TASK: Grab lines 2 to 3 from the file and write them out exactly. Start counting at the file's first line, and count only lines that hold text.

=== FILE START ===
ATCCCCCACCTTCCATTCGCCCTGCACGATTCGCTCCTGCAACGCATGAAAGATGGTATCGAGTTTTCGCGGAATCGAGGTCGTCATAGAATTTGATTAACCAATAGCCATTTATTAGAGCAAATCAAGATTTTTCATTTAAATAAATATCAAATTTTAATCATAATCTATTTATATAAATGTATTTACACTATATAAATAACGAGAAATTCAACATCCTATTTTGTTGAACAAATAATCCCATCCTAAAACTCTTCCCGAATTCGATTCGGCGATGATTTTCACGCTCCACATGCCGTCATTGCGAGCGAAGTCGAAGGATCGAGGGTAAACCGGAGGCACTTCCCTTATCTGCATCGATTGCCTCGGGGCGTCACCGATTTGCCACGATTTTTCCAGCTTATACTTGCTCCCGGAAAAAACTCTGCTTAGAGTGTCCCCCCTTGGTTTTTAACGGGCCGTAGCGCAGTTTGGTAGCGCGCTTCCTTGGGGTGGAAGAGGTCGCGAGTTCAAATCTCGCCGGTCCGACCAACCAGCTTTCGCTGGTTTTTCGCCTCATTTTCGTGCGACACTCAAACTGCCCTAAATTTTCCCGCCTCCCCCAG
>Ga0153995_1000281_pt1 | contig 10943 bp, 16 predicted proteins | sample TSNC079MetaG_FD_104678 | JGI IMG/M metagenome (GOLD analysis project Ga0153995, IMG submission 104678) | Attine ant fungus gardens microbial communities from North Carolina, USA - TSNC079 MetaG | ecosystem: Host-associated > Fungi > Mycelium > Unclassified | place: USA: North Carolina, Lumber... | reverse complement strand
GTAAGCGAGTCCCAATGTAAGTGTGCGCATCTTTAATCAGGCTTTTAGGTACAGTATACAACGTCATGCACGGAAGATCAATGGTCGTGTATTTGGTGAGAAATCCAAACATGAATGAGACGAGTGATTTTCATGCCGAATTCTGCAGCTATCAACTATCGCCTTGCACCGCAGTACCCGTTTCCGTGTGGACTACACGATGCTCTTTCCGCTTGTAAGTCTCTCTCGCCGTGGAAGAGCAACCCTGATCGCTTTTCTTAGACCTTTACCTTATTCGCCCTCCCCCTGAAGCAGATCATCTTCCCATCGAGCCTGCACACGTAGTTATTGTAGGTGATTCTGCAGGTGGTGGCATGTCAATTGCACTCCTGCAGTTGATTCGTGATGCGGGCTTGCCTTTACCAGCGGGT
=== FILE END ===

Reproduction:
>Ga0153995_1000281_pt1 | contig 10943 bp, 16 predicted proteins | sample TSNC079MetaG_FD_104678 | JGI IMG/M metagenome (GOLD analysis project Ga0153995, IMG submission 104678) | Attine ant fungus gardens microbial communities from North Carolina, USA - TSNC079 MetaG | ecosystem: Host-associated > Fungi > Mycelium > Unclassified | place: USA: North Carolina, Lumber... | reverse complement strand
GTAAGCGAGTCCCAATGTAAGTGTGCGCATCTTTAATCAGGCTTTTAGGTACAGTATACAACGTCATGCACGGAAGATCAATGGTCGTGTATTTGGTGAGAAATCCAAACATGAATGAGACGAGTGATTTTCATGCCGAATTCTGCAGCTATCAACTATCGCCTTGCACCGCAGTACCCGTTTCCGTGTGGACTACACGATGCTCTTTCCGCTTGTAAGTCTCTCTCGCCGTGGAAGAGCAACCCTGATCGCTTTTCTTAGACCTTTACCTTATTCGCCCTCCCCCTGAAGCAGATCATCTTCCCATCGAGCCTGCACACGTAGTTATTGTAGGTGATTCTGCAGGTGGTGGCATGTCAATTGCACTCCTGCAGTTGATTCGTGATGCGGGCTTGCCTTTACCAGCGGGT